Take the pledge

For at least a billion of us—the estimated number of people who use birth control—contraception is not a controversial subject. At least, not when we’re using it ourselves, in private. And if Melinda Gates has anything to do with it, it won’t be controversial when we speak up in public, either.

Gates, co-chair of the Bill & Melinda Gates Foundation, says that for many of us, using contraception to plan if and when to have children is a routine fact of everyday life—and one without controversy. But, as she pointed out in the TED talk you can watch below, birth control has become controversial. And those who are hurt most are some of the poorest people in the world, who don’t have access to contraceptives they want to help them plan healthy families.

So, Melinda Gates is asking people who support the idea that there is no controversy in contraception to take the pledge: “I believe that every girl and woman deserves the opportunity to determine her own future.”

A female hand holding the Woman's Condom.

Women helped us design the PATH Woman’s Condom, one of our projects in family planning. Photo: PATH/Glenn Austin.

Reproductive health and family planning have been central to PATH’s mission since our organization began more than 30 years ago. Our founders were three researchers in family planning who saw an urgent need and prime opportunity for ensuring that contraceptives reached people who needed them, especially those in developing countries. Now, we develop reproductive health technologies, generate evidence that helps countries develop supportive policies and strengthen their family planning programs, expand access to services, strengthen health systems, and introduce innovative ways to engage communities.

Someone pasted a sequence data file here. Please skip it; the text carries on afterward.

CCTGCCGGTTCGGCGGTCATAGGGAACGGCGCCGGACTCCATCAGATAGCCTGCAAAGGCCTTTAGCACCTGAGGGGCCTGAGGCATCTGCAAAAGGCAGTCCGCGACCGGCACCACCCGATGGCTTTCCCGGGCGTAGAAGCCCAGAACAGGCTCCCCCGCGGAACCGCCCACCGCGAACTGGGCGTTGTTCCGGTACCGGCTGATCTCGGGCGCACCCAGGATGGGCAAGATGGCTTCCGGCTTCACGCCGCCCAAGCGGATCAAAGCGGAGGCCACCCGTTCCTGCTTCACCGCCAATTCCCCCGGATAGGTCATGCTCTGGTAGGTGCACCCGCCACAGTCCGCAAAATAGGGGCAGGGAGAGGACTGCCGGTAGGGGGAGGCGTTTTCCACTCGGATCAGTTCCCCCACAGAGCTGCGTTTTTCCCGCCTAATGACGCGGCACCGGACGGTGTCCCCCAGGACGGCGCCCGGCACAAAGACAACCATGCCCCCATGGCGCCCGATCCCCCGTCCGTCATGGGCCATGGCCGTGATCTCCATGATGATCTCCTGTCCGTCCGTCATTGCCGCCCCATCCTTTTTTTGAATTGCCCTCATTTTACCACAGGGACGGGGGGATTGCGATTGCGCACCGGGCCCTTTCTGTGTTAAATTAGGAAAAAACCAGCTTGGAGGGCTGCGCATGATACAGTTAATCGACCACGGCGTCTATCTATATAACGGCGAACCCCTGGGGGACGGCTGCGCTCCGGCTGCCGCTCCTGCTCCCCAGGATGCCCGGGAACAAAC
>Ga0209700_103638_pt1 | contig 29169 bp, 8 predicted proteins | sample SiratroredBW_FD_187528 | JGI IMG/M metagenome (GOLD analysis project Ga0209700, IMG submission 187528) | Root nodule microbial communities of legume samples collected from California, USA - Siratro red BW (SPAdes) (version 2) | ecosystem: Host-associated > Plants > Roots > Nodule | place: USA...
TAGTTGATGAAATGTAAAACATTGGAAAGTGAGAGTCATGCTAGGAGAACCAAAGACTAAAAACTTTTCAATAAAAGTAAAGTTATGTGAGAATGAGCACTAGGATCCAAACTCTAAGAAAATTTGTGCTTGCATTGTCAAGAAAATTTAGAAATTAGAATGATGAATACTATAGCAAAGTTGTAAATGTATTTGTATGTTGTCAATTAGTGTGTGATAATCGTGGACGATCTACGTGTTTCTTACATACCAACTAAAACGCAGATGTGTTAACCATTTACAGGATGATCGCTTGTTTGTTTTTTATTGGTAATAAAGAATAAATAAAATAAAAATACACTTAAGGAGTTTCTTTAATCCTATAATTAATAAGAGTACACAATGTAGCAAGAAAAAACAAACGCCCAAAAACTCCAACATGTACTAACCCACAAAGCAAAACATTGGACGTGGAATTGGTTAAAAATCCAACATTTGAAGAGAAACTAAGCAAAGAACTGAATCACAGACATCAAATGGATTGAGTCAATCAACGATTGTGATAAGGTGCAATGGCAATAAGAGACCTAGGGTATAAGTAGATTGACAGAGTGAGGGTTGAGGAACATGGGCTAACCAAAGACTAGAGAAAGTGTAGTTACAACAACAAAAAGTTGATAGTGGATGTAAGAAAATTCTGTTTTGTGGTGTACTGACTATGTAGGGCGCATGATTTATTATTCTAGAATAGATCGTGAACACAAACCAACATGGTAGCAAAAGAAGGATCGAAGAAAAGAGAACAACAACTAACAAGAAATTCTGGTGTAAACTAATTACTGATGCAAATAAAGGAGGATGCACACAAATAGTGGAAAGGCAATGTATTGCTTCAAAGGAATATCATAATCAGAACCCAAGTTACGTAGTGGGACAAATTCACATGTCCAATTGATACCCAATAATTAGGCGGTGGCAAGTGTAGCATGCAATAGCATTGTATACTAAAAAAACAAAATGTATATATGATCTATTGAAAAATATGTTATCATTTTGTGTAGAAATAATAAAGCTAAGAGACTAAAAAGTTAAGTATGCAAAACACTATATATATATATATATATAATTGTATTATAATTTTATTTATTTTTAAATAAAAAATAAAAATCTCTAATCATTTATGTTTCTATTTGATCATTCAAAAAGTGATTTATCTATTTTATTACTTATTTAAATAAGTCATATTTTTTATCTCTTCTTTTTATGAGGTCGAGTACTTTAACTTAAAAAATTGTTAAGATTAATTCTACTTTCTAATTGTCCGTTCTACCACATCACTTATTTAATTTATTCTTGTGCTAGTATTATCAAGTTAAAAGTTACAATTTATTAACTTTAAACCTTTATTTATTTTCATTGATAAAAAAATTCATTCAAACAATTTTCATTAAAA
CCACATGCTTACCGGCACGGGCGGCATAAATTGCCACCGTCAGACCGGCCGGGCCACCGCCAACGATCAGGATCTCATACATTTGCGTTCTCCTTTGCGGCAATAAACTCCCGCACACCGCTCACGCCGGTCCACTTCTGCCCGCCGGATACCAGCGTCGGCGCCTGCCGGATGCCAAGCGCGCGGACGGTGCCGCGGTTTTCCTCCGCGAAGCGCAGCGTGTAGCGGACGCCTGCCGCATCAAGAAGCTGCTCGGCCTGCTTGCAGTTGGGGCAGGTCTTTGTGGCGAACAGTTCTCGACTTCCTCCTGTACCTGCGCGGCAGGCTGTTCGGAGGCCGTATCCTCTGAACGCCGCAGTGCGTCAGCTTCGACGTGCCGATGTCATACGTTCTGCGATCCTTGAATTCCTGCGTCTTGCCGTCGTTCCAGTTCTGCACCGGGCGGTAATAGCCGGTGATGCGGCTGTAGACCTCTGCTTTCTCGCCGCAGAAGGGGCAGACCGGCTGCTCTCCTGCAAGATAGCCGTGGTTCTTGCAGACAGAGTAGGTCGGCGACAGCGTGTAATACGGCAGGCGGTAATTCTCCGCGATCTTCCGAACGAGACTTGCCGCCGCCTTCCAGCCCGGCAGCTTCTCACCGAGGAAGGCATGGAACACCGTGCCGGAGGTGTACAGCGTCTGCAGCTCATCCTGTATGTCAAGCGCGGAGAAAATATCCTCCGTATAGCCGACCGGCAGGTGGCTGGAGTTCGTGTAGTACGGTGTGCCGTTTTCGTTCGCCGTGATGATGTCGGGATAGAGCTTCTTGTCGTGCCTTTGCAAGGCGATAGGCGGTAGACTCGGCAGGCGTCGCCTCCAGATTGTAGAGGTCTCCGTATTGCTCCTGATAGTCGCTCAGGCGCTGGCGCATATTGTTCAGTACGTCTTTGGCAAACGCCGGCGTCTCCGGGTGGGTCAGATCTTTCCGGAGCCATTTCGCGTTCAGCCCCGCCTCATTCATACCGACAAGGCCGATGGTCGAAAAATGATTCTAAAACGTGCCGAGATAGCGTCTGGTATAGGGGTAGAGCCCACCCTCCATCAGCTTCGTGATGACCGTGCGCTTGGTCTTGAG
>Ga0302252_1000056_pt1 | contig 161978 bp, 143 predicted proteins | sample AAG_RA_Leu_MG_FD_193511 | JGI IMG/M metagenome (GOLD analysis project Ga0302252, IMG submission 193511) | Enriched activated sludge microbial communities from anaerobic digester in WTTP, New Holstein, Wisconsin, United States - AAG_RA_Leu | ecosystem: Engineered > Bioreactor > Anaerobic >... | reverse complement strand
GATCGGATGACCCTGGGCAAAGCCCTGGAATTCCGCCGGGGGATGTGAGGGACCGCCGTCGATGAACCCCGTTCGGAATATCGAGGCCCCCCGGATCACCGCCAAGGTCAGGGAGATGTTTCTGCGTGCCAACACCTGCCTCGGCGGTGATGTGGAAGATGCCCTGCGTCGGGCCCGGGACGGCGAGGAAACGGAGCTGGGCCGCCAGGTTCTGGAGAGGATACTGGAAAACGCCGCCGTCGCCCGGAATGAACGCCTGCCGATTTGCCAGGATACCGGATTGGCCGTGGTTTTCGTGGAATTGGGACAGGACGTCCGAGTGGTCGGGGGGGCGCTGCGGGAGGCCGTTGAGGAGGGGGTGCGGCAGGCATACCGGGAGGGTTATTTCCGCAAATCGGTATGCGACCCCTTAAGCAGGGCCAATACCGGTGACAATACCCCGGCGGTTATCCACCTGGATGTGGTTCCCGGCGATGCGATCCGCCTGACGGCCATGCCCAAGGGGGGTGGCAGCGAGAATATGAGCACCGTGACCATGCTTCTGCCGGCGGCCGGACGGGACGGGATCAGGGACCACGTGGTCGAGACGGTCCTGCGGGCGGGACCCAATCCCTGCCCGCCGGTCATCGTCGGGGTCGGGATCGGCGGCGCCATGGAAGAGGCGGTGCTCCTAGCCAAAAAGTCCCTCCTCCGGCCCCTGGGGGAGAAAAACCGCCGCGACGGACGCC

This type of work is likely to be in the news this month. On July 11 in London, the UK government and the Bill & Melinda Gates Foundation are hosting an international summit on family planning. The goal is to make high-quality, voluntary family planning services available to an additional 120 million women in the world’s poorest countries by 2020.

We’ll be talking more about our work in family planning next week. Until then, check out the No Controversy website, tell your own story, and take the pledge.

Posted in Family planning, Featured posts | Permalink

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